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US crude closes at nearly three-months high

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The United States crude closed at nearly a three-month high after a new U S forecast showed tighter oil supplies next year, while Russia, Saudi Arabia and other big producers hinted at further talks to support the market.
Global crude benchmark Brent returned to above $US50 a barrel yesterday, breaking range-bound trades since early September that have largely seen the market trade in a $U5 band.
A weakening dollar added support for oil, as did bets that the U.S. oil rig count could tumble again this week after last week’s unexpectedly sharp decline of 26 rigs.
U.S. crude closed at nearly a three-month high after a new U.S. forecast showed tighter oil supplies next year, while Russia, Saudi Arabia and other big producers hinted at further talks to support the market.
Global crude benchmark Brent returned to above $50 a barrel, breaking range-bound trades since early September that have largely seen the market trade in a $5 band.
A weakening dollar added support for oil, as did bets that the U.S. oil rig count could tumble again this week after last week’s unexpectedly sharp decline of 26 rigs.
“We have reduced the probability of a return to the $37-38 area per nearby WTI,” said Jim Ritterbusch of oil consultancy Ritterbusch & Associates in North Wabash, Chicago. “We will maintain a long standing view that price declines below this support level are virtually off of the table.”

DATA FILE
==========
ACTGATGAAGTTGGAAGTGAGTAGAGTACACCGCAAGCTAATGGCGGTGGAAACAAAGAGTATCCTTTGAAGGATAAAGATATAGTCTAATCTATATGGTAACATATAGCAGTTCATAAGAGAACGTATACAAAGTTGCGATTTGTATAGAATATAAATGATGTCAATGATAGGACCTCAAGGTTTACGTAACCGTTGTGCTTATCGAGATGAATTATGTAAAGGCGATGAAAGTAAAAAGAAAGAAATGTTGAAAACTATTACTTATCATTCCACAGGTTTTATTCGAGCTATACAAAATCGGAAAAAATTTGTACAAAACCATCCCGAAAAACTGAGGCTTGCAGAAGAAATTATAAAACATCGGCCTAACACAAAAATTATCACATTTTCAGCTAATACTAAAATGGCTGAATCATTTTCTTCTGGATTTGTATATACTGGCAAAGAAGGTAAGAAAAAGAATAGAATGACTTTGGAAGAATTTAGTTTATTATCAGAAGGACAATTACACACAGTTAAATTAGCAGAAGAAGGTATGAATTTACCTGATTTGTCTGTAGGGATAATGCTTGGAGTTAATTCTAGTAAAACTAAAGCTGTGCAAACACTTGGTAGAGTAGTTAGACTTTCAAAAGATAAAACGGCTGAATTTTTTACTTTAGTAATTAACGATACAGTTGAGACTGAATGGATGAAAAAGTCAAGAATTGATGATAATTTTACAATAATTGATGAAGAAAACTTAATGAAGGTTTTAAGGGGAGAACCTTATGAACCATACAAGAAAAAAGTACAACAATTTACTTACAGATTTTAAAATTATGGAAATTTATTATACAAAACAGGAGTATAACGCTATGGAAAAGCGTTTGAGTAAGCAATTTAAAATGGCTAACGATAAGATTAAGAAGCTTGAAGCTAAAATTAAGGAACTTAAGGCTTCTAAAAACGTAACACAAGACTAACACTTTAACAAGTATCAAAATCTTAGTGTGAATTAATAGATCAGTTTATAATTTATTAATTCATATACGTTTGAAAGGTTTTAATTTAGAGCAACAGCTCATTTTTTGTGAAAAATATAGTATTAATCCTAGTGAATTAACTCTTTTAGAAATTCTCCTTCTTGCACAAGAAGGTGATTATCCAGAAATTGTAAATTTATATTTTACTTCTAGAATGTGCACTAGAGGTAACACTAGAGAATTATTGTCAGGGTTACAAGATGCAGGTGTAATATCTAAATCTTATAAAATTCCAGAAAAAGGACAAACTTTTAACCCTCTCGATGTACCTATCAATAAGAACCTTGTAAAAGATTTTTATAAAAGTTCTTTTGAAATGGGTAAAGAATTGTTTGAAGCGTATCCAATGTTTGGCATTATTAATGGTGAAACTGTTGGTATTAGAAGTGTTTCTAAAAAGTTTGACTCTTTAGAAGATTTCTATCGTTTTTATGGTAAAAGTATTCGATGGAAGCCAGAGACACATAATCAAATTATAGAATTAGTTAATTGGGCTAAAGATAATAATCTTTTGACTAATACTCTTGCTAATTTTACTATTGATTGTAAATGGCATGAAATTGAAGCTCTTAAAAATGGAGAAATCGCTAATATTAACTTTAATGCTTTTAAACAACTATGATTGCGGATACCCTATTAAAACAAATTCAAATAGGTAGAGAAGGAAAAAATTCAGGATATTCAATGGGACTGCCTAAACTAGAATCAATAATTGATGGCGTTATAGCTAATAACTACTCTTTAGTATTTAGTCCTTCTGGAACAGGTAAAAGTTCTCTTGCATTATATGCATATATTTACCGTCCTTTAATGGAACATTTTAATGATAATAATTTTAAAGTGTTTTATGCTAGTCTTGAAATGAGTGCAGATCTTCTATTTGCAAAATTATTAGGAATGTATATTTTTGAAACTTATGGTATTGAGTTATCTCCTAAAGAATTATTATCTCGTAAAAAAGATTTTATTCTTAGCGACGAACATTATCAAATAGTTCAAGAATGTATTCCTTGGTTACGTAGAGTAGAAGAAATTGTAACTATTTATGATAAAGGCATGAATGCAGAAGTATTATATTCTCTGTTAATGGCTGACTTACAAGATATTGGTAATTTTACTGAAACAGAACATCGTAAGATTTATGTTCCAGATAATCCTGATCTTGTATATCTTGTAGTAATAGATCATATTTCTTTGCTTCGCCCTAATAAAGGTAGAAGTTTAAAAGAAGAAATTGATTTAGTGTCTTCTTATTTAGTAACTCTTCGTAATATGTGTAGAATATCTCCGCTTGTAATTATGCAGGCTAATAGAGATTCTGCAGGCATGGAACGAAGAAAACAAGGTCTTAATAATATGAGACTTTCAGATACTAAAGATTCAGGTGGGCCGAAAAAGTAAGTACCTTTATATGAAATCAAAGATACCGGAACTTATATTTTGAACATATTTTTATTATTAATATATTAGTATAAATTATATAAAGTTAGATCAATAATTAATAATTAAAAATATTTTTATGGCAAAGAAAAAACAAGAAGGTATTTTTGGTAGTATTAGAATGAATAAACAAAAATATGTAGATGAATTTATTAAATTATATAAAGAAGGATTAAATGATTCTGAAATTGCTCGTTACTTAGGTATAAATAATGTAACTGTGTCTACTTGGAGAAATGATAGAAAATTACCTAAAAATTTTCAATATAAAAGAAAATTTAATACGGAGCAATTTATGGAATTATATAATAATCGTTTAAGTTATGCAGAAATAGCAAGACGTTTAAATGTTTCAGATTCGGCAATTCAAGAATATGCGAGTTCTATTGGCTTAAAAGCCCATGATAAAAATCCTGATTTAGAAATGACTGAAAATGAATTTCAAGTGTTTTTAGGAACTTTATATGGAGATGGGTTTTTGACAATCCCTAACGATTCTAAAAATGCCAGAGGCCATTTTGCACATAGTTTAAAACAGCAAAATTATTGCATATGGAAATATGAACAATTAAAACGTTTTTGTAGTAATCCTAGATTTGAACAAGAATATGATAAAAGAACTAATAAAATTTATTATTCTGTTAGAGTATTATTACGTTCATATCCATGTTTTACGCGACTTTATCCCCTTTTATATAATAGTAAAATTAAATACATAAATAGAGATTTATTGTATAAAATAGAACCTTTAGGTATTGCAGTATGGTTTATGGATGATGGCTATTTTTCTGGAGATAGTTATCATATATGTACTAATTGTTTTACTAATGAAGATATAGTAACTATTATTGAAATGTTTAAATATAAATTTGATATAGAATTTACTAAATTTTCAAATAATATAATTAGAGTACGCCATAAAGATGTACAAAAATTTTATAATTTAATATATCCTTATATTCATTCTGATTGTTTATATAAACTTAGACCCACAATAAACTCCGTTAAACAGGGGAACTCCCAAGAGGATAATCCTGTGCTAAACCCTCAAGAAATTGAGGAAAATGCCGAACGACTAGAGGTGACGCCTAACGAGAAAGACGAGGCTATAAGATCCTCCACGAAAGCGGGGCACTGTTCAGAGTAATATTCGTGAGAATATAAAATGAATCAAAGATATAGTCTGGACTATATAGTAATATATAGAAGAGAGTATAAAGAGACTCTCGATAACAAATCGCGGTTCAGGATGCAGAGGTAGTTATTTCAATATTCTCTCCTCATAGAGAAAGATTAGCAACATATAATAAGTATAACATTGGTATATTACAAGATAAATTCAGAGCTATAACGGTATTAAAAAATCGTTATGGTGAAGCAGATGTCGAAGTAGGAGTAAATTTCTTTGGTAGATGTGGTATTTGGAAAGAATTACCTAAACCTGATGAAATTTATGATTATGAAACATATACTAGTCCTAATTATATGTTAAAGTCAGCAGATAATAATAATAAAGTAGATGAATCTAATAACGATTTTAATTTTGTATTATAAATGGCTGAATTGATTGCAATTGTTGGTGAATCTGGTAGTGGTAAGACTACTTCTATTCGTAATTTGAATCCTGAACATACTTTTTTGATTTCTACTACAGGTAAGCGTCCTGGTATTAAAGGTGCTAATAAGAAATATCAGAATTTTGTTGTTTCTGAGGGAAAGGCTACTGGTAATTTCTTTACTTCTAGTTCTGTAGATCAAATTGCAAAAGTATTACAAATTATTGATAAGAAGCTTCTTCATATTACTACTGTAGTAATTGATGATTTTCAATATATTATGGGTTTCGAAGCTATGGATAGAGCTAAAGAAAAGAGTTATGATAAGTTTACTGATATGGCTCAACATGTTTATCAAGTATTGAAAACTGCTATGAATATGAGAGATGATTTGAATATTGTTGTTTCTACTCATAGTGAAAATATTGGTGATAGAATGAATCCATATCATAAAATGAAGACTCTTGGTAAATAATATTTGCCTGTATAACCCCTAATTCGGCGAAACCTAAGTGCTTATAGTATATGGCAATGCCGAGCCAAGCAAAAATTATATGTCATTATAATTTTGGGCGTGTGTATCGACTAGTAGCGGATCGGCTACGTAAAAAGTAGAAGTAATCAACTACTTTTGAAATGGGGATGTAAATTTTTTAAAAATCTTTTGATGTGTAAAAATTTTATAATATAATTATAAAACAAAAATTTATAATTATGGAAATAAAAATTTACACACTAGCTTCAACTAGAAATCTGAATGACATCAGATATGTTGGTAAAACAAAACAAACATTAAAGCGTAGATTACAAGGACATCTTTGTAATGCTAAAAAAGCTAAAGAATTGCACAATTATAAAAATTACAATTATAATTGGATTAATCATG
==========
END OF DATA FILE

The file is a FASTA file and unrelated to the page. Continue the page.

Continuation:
Global oil demand will grow by the most in six years in 2016 while non-OPEC supply stalls, according to a monthly U.S. energy report that suggests a surplus of crude is easing more quickly than expected.
Total world supply is expected to rise to 95.98 million barrels a day in 2016, 0.1 percent less than forecast last month, the U.S. Energy Information Administration said in its Short-Term Energy Outlook.
Demand is expected to rise 270,00 bpd to 95.2 million barrels a day, up 0.3 percent from September’s forecast due in part to an outlook for stronger demand growth from China.
Russia’s energy minister said Russia and Saudi Arabia had discussed the oil market in a meeting last week and would continue to consult each other.
“The market is possibly moving on speculation that OPEC and non-OPEC countries will find an agreement to cooperate,” said Carsten Fritsch, senior oil analyst at Commerzbank in Frankfurt.
Secretary-general Abdullah al-Badri said at a conference in London that OPEC and non-OPEC members should work together to reduce the global supply glut.–CNBC